- South Sudan is on the brink of an all-out economic collapse.
- This is due to the country’s inability to manage its numerous crisis.
- The UN warns that the food crises would become preeminent by next year.
A recent report by the United Nations earlier today revealed that a third of the South Sudanese population are at risk of starvation.
Riddled with internal conflicts, which have spanned most of its young lifespan, South Sudan currently stands as one of the poorest countries in the world, with a little over a dozen countries posting poorer numbers than it.
As a result, the country is utterly ill-equipped to deal with complex economic challenges, some of which include climate change and Russia’s invasion of Ukraine.
In the previous month alone, the UN’s emergency response agency OCHA reported that around 909,000 people were affected by the floods in South Sudan.
The recent joint report by the Food and Agriculture Organisation, the UN children’s fund UNICEF and the World Food Program disclosed that the country is currently facing its worst food insecurity ever.
The report revealed that the country has not faced this level of malnourishment and food scarcity since it became independent. The current food crisis in the country right now even tops the 2013-2016 food crisis in the country that was spurred by civil war. Around 400,000 Sudanese people lost their lives during the conflict that lasted five years from 2013.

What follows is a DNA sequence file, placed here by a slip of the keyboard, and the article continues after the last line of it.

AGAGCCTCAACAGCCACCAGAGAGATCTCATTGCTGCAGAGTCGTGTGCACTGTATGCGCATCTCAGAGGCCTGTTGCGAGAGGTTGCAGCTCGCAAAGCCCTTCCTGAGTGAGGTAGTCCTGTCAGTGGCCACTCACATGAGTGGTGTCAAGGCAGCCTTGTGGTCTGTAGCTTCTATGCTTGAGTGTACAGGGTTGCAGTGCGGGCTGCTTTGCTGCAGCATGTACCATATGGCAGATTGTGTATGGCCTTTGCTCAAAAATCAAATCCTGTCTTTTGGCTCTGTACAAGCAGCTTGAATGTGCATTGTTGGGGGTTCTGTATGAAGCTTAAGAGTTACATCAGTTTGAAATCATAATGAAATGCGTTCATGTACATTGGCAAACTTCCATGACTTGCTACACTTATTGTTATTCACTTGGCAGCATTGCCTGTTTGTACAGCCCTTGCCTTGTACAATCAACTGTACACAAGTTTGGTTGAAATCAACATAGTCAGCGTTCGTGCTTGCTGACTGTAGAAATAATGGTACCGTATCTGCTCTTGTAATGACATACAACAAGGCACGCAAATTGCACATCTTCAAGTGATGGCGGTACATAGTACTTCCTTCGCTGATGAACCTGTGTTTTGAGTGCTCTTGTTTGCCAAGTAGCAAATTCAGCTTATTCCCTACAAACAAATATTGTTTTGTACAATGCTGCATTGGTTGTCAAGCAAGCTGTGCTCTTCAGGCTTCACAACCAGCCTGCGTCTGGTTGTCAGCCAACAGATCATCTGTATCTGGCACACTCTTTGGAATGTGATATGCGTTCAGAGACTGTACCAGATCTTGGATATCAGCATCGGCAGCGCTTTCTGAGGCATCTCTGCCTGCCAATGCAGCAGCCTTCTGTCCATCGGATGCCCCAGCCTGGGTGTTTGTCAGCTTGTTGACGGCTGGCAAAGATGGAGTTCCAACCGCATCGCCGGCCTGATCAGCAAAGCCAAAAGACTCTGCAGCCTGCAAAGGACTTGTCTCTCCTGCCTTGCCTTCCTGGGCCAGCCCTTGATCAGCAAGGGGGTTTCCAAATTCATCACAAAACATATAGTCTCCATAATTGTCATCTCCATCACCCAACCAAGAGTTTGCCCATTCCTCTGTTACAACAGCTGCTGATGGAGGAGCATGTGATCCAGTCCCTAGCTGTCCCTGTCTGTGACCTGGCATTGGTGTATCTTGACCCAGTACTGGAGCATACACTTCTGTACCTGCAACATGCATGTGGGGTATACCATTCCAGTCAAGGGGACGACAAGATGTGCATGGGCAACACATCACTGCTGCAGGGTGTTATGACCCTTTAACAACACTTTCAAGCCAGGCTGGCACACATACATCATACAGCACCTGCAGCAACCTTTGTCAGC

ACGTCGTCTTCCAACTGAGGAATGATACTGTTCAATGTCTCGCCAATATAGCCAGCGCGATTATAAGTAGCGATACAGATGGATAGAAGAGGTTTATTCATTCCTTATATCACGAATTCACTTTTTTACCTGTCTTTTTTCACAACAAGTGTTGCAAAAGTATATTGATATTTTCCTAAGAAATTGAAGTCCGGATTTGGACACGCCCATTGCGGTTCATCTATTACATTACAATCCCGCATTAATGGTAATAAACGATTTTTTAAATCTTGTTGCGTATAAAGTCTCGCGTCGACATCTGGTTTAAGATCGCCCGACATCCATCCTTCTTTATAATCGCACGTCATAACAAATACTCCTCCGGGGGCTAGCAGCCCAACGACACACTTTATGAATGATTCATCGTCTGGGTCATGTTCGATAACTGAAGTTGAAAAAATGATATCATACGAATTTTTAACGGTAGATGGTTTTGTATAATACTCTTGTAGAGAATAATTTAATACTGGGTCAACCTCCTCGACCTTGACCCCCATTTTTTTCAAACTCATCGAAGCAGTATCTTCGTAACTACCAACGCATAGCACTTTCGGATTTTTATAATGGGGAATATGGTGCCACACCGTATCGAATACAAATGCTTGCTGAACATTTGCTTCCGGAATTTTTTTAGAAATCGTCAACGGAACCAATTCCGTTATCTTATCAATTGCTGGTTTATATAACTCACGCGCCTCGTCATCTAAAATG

Currently, the UN estimates that 7.76 million people are likely to face acute food insecurity in 2023, while 1.4 million children will be malnourished.
“Hunger and malnutrition are on the rise across the flood, drought, and conflict-affected areas of South Sudan, with some communities likely to face starvation if humanitarian assistance is not sustained and climate adaptation measures are not scaled up” The report read in part.
According to the report, conflict, poor macroeconomic conditions, extreme climate events, spiraling costs of food and fuel, and a decline in funding for humanitarian programs are the cause of food insecurity.